As I have written previously, I am the spouse of a teacher and spend a lot of time with teachers. I'd like to start the new school year by reminding you of some truths about teachers.
Teachers are professionals, and no you couldn't just walk into a class and do a teacher's job.
A lot of people tend to forget that you don't simply leave high school and become a teacher. Teachers are professionals who have completed an undergraduate degree program and have earned a teacher's certificate. Getting a teacher's certificate involves between one and two years of job-specific training plus ongoing professional development. This is equivalent to what it takes to become a Chartered Professional Accountant.
You wouldn't walk into your accountant's office and tell them how to do your accounting, so why do so many parents think they have the expertise to walk into a classroom and tell a teacher how to do their job?
If you wouldn't ask another professional to do something don't ask a teacher to do it.
If you dropped into your accountant's office 15 minutes before he/she had a planned meeting you would not expect her/him to drop everything and meet with you. So why do so many parents expect that they can show up just before class and demand a teacher's full attention? Teachers are always willing to take a quick minute before class to exchange notes with parents but if you need 15 minutes of their time, schedule an appointment and be there on schedule.
Your child's teacher will work hard to adapt the classroom to your child's specific needs but a teacher cannot be all things to all children, all the time.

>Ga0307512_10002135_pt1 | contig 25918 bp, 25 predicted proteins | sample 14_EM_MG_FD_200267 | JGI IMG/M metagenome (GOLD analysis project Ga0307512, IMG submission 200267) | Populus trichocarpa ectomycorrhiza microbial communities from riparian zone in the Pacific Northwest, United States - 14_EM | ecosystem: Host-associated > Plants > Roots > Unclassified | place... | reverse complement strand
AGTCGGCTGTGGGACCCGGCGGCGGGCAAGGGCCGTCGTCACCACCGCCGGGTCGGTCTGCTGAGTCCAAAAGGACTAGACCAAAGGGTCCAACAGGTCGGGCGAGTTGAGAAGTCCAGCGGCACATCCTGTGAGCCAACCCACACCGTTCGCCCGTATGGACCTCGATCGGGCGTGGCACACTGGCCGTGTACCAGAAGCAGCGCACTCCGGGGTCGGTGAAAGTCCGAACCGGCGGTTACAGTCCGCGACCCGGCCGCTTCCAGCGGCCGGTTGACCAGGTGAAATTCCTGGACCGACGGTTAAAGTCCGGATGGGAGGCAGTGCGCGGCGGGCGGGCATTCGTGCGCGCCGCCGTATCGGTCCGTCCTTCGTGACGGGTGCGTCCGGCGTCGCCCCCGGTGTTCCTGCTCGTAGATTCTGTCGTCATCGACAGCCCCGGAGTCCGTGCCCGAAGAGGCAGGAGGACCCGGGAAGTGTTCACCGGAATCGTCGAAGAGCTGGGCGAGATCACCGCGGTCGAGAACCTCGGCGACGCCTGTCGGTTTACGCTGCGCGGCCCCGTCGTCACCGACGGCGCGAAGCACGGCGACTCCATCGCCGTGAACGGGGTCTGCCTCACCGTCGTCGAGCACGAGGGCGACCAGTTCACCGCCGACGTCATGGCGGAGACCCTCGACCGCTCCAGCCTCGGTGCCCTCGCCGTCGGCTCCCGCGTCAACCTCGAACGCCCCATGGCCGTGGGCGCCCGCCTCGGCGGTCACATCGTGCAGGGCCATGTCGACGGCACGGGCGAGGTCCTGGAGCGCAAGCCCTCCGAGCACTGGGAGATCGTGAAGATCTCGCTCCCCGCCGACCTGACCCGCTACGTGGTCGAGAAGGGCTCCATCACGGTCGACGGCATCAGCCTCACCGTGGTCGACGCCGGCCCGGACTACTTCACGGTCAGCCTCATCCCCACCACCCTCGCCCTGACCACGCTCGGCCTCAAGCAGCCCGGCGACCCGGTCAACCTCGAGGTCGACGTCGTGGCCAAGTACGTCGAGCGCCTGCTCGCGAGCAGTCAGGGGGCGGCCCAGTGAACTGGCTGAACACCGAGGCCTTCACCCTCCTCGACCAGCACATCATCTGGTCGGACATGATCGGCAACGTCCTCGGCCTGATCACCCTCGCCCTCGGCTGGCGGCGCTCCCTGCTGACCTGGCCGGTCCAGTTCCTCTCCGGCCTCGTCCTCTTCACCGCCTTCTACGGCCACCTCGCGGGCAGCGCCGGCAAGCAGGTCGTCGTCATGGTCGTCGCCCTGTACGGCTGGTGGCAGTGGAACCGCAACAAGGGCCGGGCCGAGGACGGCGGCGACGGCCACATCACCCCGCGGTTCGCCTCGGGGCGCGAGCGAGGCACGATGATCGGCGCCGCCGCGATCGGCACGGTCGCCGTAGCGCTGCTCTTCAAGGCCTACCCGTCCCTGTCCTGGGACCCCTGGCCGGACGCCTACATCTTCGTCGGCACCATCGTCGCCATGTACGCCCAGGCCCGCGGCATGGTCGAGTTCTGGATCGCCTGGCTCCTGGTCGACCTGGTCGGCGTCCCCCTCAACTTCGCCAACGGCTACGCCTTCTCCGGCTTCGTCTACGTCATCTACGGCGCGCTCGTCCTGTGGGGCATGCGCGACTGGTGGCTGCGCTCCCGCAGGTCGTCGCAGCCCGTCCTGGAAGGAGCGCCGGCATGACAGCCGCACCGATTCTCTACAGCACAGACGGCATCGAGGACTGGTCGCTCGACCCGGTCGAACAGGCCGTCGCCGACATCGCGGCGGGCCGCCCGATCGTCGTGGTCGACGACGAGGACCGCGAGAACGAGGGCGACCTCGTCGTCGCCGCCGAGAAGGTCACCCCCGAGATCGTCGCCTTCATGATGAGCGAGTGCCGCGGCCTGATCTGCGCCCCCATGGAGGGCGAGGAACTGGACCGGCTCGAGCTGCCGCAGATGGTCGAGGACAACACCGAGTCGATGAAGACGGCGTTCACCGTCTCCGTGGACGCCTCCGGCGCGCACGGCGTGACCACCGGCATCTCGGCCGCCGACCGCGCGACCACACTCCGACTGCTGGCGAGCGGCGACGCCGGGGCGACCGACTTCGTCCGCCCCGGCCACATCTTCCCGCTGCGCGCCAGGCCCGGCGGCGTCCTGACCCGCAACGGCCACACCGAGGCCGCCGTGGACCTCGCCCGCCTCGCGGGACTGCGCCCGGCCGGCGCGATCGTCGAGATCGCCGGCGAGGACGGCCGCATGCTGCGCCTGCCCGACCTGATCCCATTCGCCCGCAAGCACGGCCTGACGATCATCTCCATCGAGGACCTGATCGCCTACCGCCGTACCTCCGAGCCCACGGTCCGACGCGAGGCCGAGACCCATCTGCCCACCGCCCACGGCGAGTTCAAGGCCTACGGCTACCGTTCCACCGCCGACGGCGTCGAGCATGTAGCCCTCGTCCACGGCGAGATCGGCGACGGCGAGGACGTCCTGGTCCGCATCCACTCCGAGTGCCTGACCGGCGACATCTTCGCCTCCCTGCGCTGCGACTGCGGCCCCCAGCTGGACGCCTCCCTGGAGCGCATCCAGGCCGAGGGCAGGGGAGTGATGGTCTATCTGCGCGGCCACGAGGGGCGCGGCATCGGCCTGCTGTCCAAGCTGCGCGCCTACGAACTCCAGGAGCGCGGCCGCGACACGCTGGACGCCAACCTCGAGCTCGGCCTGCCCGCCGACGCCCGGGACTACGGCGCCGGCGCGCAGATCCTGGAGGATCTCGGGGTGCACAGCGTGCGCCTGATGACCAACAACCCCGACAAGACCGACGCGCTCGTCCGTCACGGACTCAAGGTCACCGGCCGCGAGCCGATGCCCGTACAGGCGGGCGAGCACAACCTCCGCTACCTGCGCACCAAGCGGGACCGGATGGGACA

Like a professional's office, if you are going to miss an appointment then phone ahead and tell the teacher so he/she can make other plans. I cannot count the number of times my wife has sat waiting for a parent who simply chose not to attend a planned meeting or who showed up a half-hour late for a 15-minute meeting and then demanded her full attention for another half-hour.
Teachers are people too and have real lives that matter to their families.
My wife has been a teacher for 15 years. When she started teaching she was incredibly keen; she got there early and stayed late; she volunteered to run clubs and put in a lot of extra hours so that she could give her students the best experience possible. Now she is married and has three young children of her own. Her time with our children is as precious to her as your time with your children is for you.
Night times in our household are very busy with dinner, sports, baths, reading and bedtime. So, no, my wife is not available to meet you at the school at 7:30 pm on a school night. Like any other professional she is not regularly available to meet with you after hours. Several times a year the school will schedule an evening when she will meet with you, but those should be seen as the exception, not the rule. Respect her family time in the same way you ask others to respect yours.
Your child is one of 30 students in a teacher's classroom.
Your child is the most important person in the world to you but represents one of 30 students in my wife's classroom. Your child's teacher will work hard to adapt the classroom to your child's specific needs but a teacher cannot be all things to all children, all the time. A teacher does not have time to prepare daily reports for parents because a "five-minute email" for each child translates to over two hours of extra work every night.
Don't blame the teacher for the state of the school or for classroom assignments.
I can assure you no teacher wants to be in a portable or in an over-crowded classroom. Teachers do not run the system. Administration assigns them a classroom and the school district is responsible for allocating resources for the schools. So don't blame teachers for things outside of their direct control. Teachers may be your first point of contact with the school system but that is no excuse for directing your anger about the system onto them. Frankly, they are as angry about class sizes/resources as you are and are your kid's biggest allies in resource battles.